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Rheidol Hydroelectric Scheme
Cwm Rheidol, near Goginan, Ceredigion, Wales, UK
associated engineer
Peter Ibbitson
Freeman Fox & Partners
date  1957 - 1962
era  Modern  |  category  Power Generation  |  reference  SN707792
The Rheidol Hydroelectric power station is fed by a network of reservoirs watercourses that extract and discharge water into and out of the River Rheidol near Snowdon. Rheidol is the largest hydroelectric power generator in Wales. The total capacity of the scheme is 56MW — enough for 12,350 homes.
Rain falling on the Plynlimon uplands is collected in a series of aqueducts and fed into the Nant-Y-Moch Reservoir. Water from this reservoir drives a 13MW generator at Dinas Power Station, and then flows into Dinas Reservoir.
Water from Dinas Reservoir supplies the Cwm Rheidol Power Station, where there are two 20.5MW generators. The Cwm Rheidol Reservoir was constructed to avoid large variations in water flows, and it collects the water passing through the power station and releases it slowly through a turbine that drives a 1MW generator. Four other auxiliary generators provide a further 1MW total output.
There are three dams in the scheme — one for each reservoir — the largest is a 53m high concrete buttress dam 350m long. Two pressure tunnels were driven a total distance of 16km through the friable mudstone and shale bedrock. They allow water to travel between the scheme’s reservoirs.
Water released from the reservoirs flows through tunnels to penstock valves at the generating stations. When the penstock valves are opened, water flows through the turbines, which transfer rotational motion to the generators.
Electricity is generated at 11kV and cabled to the transformer. At the transformer it is stepped up to 33kV and sent to Rhydlydan sub-station. There are four lines from the sub-station — three supplying Aberystwyth and the surrounding area. The remaining supply is stepped up to 132kV and sent via Swansea to the UK's National Grid.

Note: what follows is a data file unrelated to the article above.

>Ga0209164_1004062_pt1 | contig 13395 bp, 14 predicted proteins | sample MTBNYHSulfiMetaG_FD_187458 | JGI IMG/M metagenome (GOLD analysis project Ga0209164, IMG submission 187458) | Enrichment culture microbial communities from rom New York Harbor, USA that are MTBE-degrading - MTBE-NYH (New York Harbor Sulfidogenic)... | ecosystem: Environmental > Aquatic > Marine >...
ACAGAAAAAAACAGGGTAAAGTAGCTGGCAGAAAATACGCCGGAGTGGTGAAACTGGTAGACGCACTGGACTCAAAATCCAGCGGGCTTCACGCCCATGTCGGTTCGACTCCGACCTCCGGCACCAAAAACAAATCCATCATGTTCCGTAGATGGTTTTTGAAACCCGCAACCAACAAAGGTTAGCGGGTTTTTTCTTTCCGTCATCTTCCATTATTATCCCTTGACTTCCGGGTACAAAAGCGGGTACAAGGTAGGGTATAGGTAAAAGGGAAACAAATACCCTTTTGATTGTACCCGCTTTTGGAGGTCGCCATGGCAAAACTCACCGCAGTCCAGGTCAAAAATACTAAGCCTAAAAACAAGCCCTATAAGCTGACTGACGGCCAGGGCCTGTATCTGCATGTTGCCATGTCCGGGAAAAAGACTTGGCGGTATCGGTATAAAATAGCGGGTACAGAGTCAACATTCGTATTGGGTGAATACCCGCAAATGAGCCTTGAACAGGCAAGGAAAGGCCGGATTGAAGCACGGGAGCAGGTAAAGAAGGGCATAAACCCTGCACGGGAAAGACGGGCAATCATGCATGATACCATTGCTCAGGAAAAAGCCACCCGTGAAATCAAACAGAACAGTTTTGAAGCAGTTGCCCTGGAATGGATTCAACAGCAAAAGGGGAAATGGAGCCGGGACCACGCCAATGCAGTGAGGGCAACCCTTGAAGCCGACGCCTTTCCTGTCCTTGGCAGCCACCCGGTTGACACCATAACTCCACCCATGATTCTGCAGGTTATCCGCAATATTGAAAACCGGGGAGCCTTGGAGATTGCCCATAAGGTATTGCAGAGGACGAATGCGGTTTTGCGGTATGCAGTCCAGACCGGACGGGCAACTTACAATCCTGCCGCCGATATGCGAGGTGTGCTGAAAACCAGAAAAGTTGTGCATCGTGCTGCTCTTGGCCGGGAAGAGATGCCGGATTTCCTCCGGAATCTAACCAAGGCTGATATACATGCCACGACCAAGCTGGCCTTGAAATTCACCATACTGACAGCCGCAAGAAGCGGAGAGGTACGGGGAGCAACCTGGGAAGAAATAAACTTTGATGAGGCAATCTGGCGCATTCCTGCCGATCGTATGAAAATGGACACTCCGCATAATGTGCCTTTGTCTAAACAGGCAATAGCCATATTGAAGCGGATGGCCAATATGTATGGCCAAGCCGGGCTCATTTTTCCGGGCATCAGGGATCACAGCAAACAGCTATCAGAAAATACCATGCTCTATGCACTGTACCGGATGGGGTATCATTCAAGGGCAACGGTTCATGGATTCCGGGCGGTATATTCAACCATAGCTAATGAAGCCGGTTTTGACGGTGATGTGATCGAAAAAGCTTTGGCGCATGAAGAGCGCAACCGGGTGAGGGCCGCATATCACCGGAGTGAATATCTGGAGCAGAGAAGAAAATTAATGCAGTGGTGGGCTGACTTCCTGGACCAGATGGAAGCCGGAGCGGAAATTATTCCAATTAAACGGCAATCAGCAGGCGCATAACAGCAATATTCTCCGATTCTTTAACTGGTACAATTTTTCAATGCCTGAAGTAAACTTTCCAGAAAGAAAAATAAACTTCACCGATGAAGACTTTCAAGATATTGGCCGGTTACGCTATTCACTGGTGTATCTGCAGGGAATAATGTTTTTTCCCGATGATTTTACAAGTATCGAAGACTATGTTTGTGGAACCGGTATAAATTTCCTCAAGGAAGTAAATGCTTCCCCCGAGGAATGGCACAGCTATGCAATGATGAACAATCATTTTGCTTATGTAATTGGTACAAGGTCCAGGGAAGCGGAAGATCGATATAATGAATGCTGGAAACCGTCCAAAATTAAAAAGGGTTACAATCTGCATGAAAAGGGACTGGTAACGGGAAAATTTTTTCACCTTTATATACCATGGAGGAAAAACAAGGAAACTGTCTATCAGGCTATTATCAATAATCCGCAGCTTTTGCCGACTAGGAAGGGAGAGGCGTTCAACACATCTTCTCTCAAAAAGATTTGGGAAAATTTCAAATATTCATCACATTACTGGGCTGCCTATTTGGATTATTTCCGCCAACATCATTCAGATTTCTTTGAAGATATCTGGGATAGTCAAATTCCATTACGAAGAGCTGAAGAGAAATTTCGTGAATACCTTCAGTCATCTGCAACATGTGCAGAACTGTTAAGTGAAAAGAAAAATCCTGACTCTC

Extensive landscaping has ensured that the scheme blends into its surroundings. Wastes are recycled wherever possible, or taken to landfill. Rheidol was certified to ISO 14001 (Environmental Management) in April 1999.
The scheme covers some 16,000 hectares within the Cambrian Mountains Environmentally Sensitive Area and the Rheidol Woods and Gorge Special Area of Conservation. There is a ‘fish ladder’ 6m high with 14 pools that allows salmon and trout to bypass the power station to reach their spawning grounds. Rainbow trout are farmed in specially constructed tanks alongside Cwm Rheidol Power Station, and then released into Dinas Reservoir.
In 2001, the total water flow through the scheme was 169.8 million cubic metres — 0.7 million cubic metres through the fish farm.
Rheidol Hydroelectric scheme has been operated by E.ON, Powergen and now Statkraft Energy Ltd. Although it was completed in 1962, the official opening was not until 3rd July 1964.
A green power hub opened at Rheidol power station on 1st April 2004, with a control room to manage both the hydroelectric scheme and the nearby wind farm. This replaces the original control room.
Research: ECPK
"The Geology of the Dinas Cwm-Rheidol Hydroelectric Tunnel" by T.D. Adams
Geological Magazine, Vol.100, Issue 4, July 1963, pp.371-378

Rheidol Hydroelectric Scheme